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How Lawyers Are Changing the Lives of Foster Kids—and Creating a Model for Change

For some children, foster care is a life-saving experience. But of the half-a-million-plus children in the U.S. who are in foster care, too many are failed by the system: sent far from their homes and siblings, made to endure horrific abuse and neglect, moved through dozens of homes and institutions. For kids who are never adopted, and end up aging out of the system at 18, the statistics are grim—more below, but nearly a third have no home—and a reminder that this is not an isolated issue, but one that has catastrophic society-wide effects.

Our children in the foster care system are too often left voiceless. But in this seemingly bleak space, an organization called Children’s Rights is giving them a voice, and making a real difference—in pretty interesting fashion. In a nutshell, the organization and its team of lawyers tackle system-wide breakdowns that affect children around the country, by forcing states to be held accountable for protecting the legal rights (per the constitution, federal, and state law) of children in foster care. Their landmark class action victories against states and related top officials have resulted in court orders for meaningful child welfare reform in more than a dozen states. And once a case is won (or settled before court), Children’s Rights remains in the picture to ensure that mandates are met and that kids are made safer—whether it’s a matter of increasing funding, reducing the number of kids assigned to caseworkers, creating a smarter and kinder placement system, and so on. In a world in which it often feels like all we’re doing is putting Band-Aids on problems, Children’s Rights is bringing about tangible, structural change that addresses the very roots of this injustice. Below, we ask Sandy Santana, executive director of Children’s Rights, to share the organization’s clever model for change, and to tell us what we can do to contribute.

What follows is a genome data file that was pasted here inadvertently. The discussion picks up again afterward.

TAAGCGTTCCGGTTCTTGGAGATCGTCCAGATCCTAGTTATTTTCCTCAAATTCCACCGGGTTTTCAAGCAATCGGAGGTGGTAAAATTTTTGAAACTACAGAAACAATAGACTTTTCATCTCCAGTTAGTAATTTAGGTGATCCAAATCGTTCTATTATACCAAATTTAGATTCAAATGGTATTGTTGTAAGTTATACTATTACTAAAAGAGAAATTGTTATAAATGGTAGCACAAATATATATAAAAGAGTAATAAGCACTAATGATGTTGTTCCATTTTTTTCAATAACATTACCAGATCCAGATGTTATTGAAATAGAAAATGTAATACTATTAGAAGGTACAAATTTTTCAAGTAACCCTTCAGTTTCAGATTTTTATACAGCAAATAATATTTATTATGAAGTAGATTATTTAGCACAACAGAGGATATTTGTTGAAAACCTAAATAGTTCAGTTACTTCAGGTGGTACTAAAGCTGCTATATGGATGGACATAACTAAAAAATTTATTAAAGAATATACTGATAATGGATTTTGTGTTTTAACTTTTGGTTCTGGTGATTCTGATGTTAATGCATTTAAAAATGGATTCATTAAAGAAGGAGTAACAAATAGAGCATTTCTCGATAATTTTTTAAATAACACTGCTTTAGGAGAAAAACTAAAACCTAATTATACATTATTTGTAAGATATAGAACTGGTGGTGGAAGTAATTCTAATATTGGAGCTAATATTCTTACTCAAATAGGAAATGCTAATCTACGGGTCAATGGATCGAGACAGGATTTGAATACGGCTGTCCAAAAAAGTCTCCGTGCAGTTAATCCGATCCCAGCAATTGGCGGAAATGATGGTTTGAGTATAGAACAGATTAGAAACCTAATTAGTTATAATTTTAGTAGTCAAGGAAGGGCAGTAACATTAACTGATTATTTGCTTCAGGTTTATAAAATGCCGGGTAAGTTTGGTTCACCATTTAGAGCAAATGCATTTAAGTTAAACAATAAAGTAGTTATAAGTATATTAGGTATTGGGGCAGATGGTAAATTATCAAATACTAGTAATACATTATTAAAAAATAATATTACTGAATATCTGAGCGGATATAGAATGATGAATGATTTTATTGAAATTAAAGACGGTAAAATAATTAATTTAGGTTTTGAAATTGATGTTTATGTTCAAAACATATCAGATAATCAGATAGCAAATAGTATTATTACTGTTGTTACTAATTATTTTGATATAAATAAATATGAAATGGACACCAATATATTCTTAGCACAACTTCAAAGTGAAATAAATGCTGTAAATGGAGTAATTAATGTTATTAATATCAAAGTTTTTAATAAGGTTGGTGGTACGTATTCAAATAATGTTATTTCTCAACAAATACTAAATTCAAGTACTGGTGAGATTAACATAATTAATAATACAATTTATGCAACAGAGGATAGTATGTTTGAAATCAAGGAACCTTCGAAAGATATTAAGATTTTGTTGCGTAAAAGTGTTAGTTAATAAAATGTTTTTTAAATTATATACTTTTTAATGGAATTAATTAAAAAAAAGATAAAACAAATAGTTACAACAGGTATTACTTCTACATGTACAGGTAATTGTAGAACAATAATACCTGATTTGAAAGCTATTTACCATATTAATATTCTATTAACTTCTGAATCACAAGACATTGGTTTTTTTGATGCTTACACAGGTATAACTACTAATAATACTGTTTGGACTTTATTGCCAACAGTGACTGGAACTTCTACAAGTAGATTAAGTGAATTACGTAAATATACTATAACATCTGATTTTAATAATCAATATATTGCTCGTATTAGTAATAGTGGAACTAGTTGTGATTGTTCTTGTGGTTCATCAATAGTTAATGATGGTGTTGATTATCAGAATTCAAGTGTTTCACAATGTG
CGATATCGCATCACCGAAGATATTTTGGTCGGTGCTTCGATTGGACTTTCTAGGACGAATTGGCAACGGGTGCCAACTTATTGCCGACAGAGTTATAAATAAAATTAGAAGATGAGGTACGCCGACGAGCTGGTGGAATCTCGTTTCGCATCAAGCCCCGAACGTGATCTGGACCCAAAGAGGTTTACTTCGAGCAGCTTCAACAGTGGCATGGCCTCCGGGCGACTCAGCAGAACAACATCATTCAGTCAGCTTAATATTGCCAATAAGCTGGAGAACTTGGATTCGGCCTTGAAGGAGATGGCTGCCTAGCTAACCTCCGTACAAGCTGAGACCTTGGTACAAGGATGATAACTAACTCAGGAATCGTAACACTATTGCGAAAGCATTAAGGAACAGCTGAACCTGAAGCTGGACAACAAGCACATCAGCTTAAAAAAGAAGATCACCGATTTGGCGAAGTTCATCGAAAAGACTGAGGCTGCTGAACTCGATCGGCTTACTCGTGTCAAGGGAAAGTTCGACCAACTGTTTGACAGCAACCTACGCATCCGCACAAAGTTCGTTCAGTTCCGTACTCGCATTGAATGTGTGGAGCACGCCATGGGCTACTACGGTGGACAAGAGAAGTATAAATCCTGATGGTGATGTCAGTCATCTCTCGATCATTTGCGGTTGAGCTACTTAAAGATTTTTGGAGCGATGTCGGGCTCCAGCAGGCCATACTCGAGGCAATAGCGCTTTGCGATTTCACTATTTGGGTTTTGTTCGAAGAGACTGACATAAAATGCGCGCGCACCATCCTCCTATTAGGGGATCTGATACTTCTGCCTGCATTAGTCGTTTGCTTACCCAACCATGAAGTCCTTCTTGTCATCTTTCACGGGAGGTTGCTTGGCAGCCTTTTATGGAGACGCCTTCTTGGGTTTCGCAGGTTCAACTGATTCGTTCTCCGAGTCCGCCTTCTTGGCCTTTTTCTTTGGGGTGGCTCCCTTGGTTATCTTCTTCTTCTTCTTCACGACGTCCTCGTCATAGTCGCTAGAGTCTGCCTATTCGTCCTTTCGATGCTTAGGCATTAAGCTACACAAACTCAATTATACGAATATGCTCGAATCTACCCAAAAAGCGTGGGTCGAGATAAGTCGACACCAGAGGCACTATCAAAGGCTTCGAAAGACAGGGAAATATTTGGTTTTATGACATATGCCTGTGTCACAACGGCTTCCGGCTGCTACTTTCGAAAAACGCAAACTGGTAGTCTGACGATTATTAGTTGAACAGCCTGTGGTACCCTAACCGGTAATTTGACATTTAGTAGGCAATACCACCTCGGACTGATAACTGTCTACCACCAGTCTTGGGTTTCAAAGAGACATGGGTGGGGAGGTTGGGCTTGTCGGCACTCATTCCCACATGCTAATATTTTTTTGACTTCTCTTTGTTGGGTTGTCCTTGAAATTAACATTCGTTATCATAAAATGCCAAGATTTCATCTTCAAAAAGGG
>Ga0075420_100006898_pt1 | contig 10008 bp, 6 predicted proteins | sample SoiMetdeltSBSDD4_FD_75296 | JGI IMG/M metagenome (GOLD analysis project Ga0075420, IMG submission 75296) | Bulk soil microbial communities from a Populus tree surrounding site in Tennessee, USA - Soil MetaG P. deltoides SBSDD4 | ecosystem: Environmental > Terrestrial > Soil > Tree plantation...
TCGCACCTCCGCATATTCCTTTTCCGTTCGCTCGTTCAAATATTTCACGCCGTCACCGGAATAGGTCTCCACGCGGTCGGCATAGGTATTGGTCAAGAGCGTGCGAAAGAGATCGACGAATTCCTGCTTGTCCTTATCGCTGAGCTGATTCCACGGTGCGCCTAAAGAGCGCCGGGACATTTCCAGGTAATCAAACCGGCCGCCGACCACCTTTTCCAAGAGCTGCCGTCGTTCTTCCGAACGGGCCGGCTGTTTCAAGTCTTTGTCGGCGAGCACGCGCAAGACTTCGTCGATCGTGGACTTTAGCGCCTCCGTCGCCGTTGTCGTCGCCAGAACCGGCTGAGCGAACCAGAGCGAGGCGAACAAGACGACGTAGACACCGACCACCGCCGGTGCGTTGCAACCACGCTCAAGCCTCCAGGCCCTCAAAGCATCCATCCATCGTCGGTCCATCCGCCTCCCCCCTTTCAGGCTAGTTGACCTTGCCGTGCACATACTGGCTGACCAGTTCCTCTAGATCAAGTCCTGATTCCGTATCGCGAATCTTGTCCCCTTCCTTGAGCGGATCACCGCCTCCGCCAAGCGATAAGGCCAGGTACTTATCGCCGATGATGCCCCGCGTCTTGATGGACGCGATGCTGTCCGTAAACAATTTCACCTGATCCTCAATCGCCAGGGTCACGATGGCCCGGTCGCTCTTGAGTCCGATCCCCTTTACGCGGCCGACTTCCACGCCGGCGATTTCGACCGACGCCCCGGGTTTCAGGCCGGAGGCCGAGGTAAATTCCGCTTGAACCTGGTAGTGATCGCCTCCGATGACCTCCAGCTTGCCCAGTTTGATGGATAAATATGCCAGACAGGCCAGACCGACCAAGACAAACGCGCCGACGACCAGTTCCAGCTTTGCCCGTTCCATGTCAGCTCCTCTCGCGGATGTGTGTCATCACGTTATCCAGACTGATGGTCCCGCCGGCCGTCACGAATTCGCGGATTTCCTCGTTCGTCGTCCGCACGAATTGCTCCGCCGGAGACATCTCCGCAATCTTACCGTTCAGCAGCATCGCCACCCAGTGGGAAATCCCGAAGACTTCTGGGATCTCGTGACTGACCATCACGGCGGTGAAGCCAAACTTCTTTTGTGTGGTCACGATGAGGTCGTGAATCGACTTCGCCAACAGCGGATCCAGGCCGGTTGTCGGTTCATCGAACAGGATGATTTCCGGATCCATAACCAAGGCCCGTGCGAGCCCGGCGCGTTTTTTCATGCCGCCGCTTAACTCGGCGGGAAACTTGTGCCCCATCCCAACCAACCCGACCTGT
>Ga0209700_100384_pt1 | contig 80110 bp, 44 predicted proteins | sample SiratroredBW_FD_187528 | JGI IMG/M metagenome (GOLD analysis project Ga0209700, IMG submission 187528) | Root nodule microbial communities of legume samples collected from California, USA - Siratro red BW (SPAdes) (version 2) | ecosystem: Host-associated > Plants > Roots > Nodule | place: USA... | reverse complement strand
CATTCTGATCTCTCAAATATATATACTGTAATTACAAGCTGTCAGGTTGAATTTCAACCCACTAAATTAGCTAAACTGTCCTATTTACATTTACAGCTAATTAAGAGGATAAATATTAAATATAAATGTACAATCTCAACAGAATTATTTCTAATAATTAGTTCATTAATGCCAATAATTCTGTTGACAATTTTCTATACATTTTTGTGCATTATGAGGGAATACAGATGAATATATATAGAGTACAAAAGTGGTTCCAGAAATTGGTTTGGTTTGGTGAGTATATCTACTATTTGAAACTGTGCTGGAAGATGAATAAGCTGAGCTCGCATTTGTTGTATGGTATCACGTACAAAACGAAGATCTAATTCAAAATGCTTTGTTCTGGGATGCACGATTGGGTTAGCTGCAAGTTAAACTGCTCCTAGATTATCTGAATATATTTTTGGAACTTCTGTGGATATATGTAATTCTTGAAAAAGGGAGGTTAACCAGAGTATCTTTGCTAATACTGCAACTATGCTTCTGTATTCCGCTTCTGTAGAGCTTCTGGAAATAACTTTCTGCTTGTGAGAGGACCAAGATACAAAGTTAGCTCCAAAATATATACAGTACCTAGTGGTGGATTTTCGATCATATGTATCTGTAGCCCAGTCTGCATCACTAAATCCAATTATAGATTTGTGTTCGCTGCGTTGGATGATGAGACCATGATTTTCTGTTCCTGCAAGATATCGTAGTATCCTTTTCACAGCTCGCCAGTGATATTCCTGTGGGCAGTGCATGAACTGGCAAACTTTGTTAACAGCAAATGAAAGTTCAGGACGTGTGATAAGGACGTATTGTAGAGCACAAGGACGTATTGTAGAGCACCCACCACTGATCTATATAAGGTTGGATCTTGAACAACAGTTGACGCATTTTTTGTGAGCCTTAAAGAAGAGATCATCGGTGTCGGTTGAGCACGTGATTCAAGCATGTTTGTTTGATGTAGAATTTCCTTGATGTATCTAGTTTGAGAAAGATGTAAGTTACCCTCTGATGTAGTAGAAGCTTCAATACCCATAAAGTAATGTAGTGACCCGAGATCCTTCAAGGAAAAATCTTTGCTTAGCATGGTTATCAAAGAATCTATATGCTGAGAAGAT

A Q&A with Sandy Santana

Q

How are children placed into the foster care system? How is a particular home or institution selected for a child?

A

When children are removed from abusive or neglectful situations, they should be kept from further harm and be given safe, loving homes. But too often, because of a lack of foster homes, kids are placed wherever beds are available and not according to their needs. Too many are put in dangerous shelters and overcrowded institutions, sent many miles from home, separated from their siblings, shuffled between multiple homes, and made to suffer even more abuse and neglect in the very system meant to protect them.

Q

What are the major issues in the foster care system today, and how are children affected by these systemic breakdowns?

A

While each child welfare system has its own unique challenges, we see many with similar problems. Too often, caseworkers are charged with protecting an overwhelming number of children, which means kids don’t get the attention and care they need, and abuse and neglect get overlooked. Children also suffer because of troubling issues like the shortage of family foster homes, poor mental health care, and a dearth of services to prepare them for life on their own after state care.

Q

And what’s the scope of issue—how many kids in this country are in foster care and what statistics do they face when they age out?

A

Roughly 650,000 young people spend time in foster care every year. Tragically, about 22,000 age out annually without being adopted or safely reunified with relatives. And this leads to devastating effects. Lacking support or life skills, at least 31 percent end up homeless or couch surfing, while as many as 64 percent of males and 32 percent of females spend time in jail. And just about four percent earn a four-year college degree by age 26.

Q

How does Children’s Rights decide which issues to tackle, and what cases to take on?

A

Children’s Rights seeks to reform child welfare systems that do not improve over time, even when the evidence is clear that kids continue to be harmed. When the failings of foster care agencies are the target of numerous reports, hearings, and blue ribbon commissions, and still nothing compels them to change, then litigation can be the last and best option to make them safer for kids.

Q

What’s a typical case look like for Children’s Rights?

A